Vol 9. Issue 23 / August 10, 2009
Structure of Virus Protein Reveals How Viruses Hijack Cell Proteins
By Laura Bonetta
Viruses are masters at taking over a host cell's machinery and using it to their own advantage. In doing so, they often disrupt the cell's mechanisms for keeping cell growth and division in check, wreaking havoc.
In the July 27, 2009 issue of the Proceedings of the National Academy of Sciences (PNAS), researchers from The Scripps Research Institute describe for the first time the structure of a protein from a type of virus called adenovirus as it grabs hold of two cell proteins, preventing them from performing their normal jobs.
"By determining the structure, we understand at a molecular level how the virus interferes with cellular functions," says Scripps Research Professor Peter E. Wright, who is chair of the Department of Molecular Biology, Cecil H. and Ida M. Green Investigator in Biomedical Research, and member of the Skaggs Institute for Chemical Biology at Scripps Research.
Understanding how the adenovirus protein hijacks two cellular proteins for its own use should help scientists understand how similar proteins from related viruses, including the cancer-causing papillomavirus, cause disease, as well as direct the design of possible treatments.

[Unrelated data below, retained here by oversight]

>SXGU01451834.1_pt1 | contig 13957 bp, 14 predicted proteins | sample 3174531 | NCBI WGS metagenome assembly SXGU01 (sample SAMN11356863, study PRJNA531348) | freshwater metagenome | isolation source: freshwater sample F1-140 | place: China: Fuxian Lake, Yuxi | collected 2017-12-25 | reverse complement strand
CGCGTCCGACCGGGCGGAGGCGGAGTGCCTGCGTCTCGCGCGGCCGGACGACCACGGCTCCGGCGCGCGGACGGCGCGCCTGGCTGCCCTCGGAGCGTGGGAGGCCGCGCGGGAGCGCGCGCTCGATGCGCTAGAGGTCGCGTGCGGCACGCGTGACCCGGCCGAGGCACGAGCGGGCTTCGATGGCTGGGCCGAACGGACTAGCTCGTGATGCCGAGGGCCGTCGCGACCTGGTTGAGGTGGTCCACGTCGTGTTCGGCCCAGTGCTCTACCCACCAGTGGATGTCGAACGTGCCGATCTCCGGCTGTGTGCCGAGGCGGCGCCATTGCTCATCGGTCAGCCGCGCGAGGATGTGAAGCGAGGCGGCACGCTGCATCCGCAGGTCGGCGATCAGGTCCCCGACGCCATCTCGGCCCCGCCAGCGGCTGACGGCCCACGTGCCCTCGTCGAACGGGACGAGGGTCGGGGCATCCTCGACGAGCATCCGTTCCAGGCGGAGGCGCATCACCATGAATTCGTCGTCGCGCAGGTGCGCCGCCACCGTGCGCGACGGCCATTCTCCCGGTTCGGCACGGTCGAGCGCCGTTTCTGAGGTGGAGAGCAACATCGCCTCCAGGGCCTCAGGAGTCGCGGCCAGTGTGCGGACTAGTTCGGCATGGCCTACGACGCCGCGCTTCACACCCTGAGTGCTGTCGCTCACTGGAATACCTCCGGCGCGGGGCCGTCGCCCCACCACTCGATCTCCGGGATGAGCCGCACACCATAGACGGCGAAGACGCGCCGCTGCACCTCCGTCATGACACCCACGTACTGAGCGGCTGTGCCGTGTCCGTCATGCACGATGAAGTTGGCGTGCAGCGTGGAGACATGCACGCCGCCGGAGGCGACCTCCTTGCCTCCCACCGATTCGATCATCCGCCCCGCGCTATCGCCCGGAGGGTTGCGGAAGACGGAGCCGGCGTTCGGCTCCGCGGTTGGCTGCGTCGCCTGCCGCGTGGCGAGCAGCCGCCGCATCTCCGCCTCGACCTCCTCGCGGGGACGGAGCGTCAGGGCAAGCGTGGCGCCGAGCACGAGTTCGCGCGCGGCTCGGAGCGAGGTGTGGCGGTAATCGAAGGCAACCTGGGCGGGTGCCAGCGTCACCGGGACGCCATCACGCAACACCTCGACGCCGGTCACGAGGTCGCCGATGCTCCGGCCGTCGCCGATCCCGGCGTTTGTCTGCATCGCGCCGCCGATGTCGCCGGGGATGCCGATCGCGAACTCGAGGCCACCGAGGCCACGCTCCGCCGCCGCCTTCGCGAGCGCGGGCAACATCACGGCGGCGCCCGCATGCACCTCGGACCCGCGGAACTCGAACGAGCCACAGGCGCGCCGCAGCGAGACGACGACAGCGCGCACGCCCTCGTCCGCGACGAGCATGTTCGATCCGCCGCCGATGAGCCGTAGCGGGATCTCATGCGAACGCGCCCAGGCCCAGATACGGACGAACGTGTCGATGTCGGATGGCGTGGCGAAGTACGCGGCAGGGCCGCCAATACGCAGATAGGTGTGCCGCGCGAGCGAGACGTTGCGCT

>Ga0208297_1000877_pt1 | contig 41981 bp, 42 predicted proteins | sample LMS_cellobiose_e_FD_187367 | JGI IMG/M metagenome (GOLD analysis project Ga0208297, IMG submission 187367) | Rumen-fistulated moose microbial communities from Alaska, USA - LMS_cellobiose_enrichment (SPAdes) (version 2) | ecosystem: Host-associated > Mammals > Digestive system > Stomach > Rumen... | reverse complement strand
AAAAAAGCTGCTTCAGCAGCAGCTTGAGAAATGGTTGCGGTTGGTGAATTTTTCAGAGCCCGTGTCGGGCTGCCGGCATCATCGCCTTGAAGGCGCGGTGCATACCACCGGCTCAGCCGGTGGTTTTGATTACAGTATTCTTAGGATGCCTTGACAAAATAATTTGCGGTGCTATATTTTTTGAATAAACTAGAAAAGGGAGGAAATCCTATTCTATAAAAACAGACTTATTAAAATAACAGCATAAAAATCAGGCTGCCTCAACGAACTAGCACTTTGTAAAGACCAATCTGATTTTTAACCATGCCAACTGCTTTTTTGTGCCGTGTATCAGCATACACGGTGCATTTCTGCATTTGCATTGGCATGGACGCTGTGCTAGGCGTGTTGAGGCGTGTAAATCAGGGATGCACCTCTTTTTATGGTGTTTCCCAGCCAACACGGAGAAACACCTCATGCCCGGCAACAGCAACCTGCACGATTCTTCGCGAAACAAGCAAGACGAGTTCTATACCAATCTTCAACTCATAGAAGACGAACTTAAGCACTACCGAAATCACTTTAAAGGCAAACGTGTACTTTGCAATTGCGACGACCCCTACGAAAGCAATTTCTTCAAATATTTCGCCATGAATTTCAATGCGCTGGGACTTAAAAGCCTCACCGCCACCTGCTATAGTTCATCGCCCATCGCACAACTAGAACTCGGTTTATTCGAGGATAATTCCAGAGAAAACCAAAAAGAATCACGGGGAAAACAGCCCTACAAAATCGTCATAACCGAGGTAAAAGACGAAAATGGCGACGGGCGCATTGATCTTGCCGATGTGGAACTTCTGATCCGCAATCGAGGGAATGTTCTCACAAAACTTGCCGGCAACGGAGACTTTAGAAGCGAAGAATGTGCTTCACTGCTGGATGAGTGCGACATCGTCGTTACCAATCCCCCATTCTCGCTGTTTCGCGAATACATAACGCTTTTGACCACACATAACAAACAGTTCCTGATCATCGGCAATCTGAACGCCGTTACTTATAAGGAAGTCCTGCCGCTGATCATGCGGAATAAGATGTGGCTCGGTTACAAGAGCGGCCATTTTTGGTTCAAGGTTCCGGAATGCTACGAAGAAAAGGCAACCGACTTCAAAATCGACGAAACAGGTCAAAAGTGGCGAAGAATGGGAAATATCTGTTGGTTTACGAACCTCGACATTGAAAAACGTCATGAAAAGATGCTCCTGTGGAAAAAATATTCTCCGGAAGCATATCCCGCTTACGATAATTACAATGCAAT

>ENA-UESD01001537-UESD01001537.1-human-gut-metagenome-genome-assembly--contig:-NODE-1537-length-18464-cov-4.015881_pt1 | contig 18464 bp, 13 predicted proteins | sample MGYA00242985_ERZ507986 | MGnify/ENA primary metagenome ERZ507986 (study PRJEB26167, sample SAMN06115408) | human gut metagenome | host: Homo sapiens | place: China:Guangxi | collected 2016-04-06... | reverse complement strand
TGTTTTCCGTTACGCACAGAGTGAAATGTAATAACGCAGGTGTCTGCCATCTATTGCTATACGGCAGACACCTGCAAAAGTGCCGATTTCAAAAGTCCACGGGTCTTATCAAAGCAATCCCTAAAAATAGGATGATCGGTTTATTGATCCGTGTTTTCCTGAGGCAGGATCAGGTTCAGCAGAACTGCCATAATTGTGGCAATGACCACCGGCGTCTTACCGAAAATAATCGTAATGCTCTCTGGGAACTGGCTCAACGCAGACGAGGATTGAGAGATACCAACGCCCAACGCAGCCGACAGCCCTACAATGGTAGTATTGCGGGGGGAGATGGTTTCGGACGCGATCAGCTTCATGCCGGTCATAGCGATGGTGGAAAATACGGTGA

Cells have tight regulatory mechanisms in place to limit their growth and division to appropriate times. That's because uncontrolled cell growth can lead to cancer and other disorders.
Although adenovirus does not cause cancer in people, the virus can "transform" the cells it infects by disrupting their growth control mechanisms. Whereas human cells grown outside the body will divide a set number of times and then stop, cells infected with adenovirus will divide and grow indefinitely.
Researchers have long known that one protein from adenovirus, called E1A, is critical for this transformation. Thus, understanding how E1A functions would reveal how cell growth is regulated and how some viruses cause cancer.
One of the ways in which researchers determine a protein's function is to look at the proteins it associates with. E1A, for instance, interacts with two proteins that play important functions in controlling cell growth. The first, CPB, is a large protein that orchestrates the activities of hundreds of genes, turning them "on" at appropriate times. One of the genes whose activity is regulated by CBP is the gene that produces the anti-cancer protein p53. E1A also binds the retinoblastoma protein, pRb, another important anti-cancer protein.
So, how does E1A sabotage the functions of CBP and pRB? To answer the question Wright and colleagues decided to take a close-up look at the three proteins together.
Getting the Structure
To do so, they took advantage of a structural biology technique called nuclear magnetic resonance (NMR) spectroscopy.